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I have a c++ application, which contains large amount of std::cout. It runs on linux 2.6.x. I need to test the performance of the application, so i am thinking of redirecting the std::cout to /dev/null. In C, i could simply use dup2. Is there an equivalent in c++ to redirect std::ostream to a file or /dev/null?

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Note, I/O is usually one of the biggest bottlenecks. If you start messing with that, can you really trust your numbers? –  cHao Feb 13 '13 at 2:32
to effectively test the performance, you should really refactor the running code and separate it out of the i/o code. Probably make it a function..such that the function should not care where the data came from (either i/o or hard-coded) –  Aniket Feb 13 '13 at 2:36
possible duplicate of freopen() equivalent for c++ streams –  Tony D Feb 13 '13 at 3:28
A note for Windows programmers: dup2 method from Potatoswatter works like a charm. –  nergeia Jun 11 '13 at 15:11

3 Answers 3

up vote 4 down vote accepted

The dup2 trick will still work in C++, since just like <stdio.h>, <iostream> is just a buffering layer atop the UNIX system calls.

You can also do this at the C++ level by disconnecting the buffer from std::cout:

std::cout.rdbuf( NULL );

Besides severing the relationship between std::cout and any actual output device, this will set the std::ios::badbit flag which will prevent any output conversions (e.g. numbers to text) from occuring. Performance should be much better than with the filesystem-level hack.

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+1 for an informative post, but re "I need to test the performance of the application" / "Performance should be much better than with the filesystem-level hack." - it could be argued that avoiding conversions is no longer testing the application performance. –  Tony D Feb 13 '13 at 3:26
@TonyD Asking how to test performance is a loaded question. Performance is tested by carefully replicating real-world conditions, and nobody here can answer that. I'm assuming he wants to test how it would perform if it weren't for all the output. If that's not a practical use, then the question is pointless. –  Potatoswatter Feb 13 '13 at 3:31
This is really good answer. A quick Question, can you suggest some resource to learn more about iostreams? –  Jimm Feb 13 '13 at 3:36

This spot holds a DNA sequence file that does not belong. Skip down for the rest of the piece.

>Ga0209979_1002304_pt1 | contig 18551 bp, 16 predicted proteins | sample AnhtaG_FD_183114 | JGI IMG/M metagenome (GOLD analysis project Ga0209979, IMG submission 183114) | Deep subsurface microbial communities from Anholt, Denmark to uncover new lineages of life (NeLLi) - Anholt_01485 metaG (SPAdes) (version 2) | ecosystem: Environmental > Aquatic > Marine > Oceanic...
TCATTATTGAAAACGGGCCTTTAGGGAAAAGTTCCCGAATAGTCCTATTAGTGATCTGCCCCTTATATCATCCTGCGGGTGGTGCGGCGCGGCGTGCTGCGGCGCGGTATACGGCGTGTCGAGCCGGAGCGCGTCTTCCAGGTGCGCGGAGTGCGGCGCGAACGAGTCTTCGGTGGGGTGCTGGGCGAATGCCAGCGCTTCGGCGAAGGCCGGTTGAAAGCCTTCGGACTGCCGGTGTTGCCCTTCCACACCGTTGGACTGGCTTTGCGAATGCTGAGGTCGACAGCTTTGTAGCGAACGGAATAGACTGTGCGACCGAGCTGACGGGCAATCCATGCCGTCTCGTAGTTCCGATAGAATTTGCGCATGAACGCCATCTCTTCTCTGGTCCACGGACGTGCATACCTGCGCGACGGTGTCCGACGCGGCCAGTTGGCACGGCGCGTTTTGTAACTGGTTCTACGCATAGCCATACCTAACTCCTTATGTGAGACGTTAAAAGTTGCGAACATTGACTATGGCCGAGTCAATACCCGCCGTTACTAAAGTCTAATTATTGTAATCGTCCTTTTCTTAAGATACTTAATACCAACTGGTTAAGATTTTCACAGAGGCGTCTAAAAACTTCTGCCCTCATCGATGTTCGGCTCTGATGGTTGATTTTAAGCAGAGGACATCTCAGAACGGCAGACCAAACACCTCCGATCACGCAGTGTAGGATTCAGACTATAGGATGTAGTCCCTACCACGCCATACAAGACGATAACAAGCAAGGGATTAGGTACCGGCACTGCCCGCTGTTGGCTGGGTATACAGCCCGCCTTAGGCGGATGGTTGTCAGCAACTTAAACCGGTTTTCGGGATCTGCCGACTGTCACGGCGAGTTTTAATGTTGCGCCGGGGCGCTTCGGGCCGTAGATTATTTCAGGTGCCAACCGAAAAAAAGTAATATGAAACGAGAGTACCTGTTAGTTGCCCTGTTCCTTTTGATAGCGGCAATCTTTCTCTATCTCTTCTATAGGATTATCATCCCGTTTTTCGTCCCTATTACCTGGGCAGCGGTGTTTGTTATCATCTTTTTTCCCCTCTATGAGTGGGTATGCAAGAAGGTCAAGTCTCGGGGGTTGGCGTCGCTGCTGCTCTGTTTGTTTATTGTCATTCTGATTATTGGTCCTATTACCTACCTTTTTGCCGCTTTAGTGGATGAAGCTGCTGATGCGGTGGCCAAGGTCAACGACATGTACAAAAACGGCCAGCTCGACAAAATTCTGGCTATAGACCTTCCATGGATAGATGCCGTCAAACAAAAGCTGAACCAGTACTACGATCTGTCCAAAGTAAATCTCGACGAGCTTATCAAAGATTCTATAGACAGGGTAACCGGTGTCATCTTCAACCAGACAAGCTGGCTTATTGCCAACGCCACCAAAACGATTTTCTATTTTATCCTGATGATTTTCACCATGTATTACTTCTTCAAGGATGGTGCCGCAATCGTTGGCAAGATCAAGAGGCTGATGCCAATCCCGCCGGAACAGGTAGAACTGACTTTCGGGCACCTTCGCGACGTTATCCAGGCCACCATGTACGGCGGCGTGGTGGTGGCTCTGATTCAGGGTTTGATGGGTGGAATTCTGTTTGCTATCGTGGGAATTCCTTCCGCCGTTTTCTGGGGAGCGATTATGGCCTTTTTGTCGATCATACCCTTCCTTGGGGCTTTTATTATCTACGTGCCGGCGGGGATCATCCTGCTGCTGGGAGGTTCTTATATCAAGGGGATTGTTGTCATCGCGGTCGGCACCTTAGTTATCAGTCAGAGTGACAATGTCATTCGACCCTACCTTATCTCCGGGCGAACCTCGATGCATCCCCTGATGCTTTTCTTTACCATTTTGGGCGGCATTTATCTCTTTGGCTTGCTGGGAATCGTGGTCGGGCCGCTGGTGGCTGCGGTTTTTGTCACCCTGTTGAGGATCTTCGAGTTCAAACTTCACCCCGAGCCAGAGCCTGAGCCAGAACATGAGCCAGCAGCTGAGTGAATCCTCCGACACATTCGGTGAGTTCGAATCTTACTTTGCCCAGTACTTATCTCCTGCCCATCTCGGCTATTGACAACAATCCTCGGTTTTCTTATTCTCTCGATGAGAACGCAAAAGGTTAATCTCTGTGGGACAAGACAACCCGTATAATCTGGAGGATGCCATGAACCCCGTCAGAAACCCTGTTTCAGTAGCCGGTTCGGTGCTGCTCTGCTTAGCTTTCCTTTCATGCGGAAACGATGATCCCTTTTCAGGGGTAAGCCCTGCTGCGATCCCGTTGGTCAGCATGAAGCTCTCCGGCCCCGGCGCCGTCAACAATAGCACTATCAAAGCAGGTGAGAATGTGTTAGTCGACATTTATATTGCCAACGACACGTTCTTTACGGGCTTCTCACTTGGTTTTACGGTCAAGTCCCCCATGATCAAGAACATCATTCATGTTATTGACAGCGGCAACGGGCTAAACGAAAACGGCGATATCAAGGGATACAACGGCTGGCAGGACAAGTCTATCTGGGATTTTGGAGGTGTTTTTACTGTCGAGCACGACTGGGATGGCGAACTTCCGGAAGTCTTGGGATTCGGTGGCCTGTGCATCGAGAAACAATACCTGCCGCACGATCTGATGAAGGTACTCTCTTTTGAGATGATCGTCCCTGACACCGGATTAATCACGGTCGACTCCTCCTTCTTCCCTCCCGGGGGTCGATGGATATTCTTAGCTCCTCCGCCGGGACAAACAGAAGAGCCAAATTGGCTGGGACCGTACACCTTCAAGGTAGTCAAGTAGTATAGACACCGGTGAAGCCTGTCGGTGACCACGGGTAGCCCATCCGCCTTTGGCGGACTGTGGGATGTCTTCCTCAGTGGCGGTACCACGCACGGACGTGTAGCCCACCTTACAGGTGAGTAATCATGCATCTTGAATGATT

@Jimm I don't personally use any resources besides the ISO standard document. But there's always cppreference.com and I have this in my bookmarks: horstmann.com/cpp/streams.txt –  Potatoswatter Feb 13 '13 at 3:38
@Potatoswatter: in my experience, it's common to want to know the performance including the generation of output, but without the time taken by the I/O device to write. For example, to be able to say things like "on that spec CPU/ram etc. it'll take 10 second + however long your disk needs to write the output", or "generation of output took 12 seconds, but when writing that to disk it took 40 seconds overall - how about we get a SSD?". –  Tony D Feb 13 '13 at 3:51

You can do the exact same thing in C++. Both C and C++ both rely on the underlying operating system for IO, and redirecting fd 1 will affect std::cout just like it affects stdout.

(of course for testing you can just run the command with > /dev/null on the command line...)

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An alternative way would be to symlink your file to /dev/null.

% ln -s /dev/null core
% ls -l core
lrwx-xr-x  1 john users 9 Nov 18 12:26 core -> /dev/null

To truly test your program speed however I would suggest to comment out the writes to your file and calculate the execution time difference, because writing to /dev/null might have different overhead than writing to a normal file.

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